Submitted to: Journal of Animal Science
Publication Type: Peer Reviewed Journal
Publication Acceptance Date: December 12, 2010
Publication Date: March 20, 2011
Citation: Bakst, M.R. 2011. Role of the oviduct in maintaining sustained fertility in hens. Journal of Animal Science. 89:1323-1329. Interpretive Summary: Poultry and, to a much lesser extent, captive bird populations are bred by artificial insemination (AI). Technology in this area has not advanced significantly in the past two decades. Part of the reason is the absence of significant new information regarding the process of fertilization in birds. However, since the mid-90’s new and diverse observations have been published addressing the cellular and molecular mechanisms controlling the fertilization process in birds. These new observations include: the role of the sperm’s capacity to penetrate a viscous medium (oviductal secretions) in relation to which sperm reach the site of fertilization in the hen’s oviduct; differences in the ability of various breeds and lines of poultry to store sperm in the hen’s oviduct; and, roles of the immune system and specialized cells in the oviduct that secrete neuro-endocrine hormones on which sperm participate in the fertilization process. The objective of this presentation is to review and integrate these recent observations into a comprehensive understanding of the cellular and molecular events influencing the fertilization process in birds, with particular emphasis on the chicken and turkey. Such information will provide the groundwork for further advances in AI technology. The information in this manuscript will useful to other poultry scientists and those individuals interested in semen storage and fertility issues in the poultry industry.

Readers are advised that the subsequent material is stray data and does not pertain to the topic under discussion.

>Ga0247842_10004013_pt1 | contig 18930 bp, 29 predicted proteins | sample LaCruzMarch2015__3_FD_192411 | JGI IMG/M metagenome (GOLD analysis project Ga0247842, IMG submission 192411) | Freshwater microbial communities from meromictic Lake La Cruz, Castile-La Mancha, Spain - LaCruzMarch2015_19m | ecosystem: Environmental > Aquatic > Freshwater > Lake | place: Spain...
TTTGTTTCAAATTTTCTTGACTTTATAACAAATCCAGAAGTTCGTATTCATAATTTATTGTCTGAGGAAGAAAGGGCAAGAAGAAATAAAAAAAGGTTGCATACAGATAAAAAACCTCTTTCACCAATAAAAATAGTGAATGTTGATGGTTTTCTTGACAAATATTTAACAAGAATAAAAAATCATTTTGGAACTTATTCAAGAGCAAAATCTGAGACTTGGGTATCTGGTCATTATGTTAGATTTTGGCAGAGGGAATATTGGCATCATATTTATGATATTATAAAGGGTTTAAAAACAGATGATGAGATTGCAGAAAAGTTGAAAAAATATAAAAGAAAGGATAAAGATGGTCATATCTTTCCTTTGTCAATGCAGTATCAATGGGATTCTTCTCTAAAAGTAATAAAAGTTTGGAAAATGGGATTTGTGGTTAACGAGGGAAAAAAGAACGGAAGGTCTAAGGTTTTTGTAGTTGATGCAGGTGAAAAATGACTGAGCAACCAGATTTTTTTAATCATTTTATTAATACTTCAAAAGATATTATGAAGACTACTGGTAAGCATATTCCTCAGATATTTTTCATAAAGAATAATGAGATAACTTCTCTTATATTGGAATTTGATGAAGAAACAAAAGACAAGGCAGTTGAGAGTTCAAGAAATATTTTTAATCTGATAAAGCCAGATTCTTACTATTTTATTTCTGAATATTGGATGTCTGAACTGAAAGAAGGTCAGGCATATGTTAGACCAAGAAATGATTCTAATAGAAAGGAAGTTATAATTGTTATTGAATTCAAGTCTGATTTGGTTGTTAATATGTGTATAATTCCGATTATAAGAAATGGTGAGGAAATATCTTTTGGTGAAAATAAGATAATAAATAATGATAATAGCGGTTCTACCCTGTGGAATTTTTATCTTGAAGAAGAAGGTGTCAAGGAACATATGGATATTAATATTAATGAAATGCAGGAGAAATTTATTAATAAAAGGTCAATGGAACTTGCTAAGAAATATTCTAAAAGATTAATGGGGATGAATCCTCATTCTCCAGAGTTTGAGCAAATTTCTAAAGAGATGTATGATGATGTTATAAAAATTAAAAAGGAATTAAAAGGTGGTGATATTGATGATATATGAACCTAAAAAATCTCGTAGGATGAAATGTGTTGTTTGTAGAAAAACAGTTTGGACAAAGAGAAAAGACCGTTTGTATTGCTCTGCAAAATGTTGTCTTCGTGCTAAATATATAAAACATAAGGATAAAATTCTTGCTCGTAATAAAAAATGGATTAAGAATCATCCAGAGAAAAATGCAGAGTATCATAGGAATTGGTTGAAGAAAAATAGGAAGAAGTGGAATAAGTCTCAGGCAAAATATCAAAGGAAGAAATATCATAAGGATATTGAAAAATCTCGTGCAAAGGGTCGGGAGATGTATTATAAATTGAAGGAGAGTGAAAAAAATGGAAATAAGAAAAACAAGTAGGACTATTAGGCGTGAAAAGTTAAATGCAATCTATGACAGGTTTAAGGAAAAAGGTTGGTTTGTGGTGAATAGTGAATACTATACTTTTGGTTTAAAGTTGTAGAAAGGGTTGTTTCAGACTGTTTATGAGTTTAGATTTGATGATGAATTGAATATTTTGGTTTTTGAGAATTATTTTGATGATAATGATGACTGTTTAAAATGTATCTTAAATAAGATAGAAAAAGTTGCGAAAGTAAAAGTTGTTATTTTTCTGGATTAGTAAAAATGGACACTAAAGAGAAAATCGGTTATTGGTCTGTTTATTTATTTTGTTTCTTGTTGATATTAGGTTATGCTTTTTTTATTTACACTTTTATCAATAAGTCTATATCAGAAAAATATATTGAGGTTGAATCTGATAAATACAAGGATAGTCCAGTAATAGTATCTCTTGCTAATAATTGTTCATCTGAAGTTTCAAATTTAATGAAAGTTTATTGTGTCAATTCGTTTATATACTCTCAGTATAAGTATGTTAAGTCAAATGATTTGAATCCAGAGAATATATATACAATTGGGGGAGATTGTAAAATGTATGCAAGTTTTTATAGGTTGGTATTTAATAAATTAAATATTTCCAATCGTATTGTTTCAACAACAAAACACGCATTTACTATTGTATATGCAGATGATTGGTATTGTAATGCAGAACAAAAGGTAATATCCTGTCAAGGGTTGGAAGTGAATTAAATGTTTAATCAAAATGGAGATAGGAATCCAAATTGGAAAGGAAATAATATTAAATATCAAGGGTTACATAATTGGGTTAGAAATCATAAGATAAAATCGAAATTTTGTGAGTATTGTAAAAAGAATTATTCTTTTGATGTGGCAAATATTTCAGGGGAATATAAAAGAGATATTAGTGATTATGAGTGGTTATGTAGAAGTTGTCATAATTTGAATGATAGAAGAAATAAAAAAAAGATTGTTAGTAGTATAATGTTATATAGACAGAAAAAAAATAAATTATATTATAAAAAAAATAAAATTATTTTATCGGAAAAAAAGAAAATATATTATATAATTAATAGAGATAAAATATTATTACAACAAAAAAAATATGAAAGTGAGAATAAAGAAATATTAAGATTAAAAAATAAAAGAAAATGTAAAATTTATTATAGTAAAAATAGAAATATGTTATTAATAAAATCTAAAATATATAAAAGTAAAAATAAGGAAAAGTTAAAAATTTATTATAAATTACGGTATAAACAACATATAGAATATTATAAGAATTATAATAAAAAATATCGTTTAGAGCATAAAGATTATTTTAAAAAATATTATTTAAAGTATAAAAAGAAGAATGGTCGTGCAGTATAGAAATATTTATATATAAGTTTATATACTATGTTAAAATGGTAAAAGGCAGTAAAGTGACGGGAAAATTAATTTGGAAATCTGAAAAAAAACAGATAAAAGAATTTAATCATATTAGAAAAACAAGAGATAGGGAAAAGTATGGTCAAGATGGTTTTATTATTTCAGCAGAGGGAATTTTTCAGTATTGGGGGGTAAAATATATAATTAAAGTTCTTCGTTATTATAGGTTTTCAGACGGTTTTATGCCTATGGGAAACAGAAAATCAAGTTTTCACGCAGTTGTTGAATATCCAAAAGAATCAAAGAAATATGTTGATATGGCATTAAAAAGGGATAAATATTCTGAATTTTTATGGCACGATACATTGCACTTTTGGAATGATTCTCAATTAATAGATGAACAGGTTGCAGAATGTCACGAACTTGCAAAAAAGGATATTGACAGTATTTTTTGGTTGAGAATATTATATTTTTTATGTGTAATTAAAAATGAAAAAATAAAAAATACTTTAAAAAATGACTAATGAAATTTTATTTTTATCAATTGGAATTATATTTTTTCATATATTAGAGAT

Technical Abstract: Since the mid-90’s new and diverse observations have been published addressing the cellular and molecular mechanisms orchestrating oviductal sperm selection and storage in poultry and selected non-domestic species. These include: role of sperm mobility in selection and transport; SST numbers in different poultry species and broiler lines of high and low fertility; roles of the immune system and possibly neuro-endocrine-like cells in sperm selection and storage; and, the roles of sperm ATP and a fluid movement in the SST lumen contributing to sperm release from the SSTs. The objective of this presentation is to review and integrate these observations into a comprehensive understanding of the cellular and molecular events influencing the fate of sperm in the hen’s oviduct, particularly with regard to sperm selection and storage in the vagina.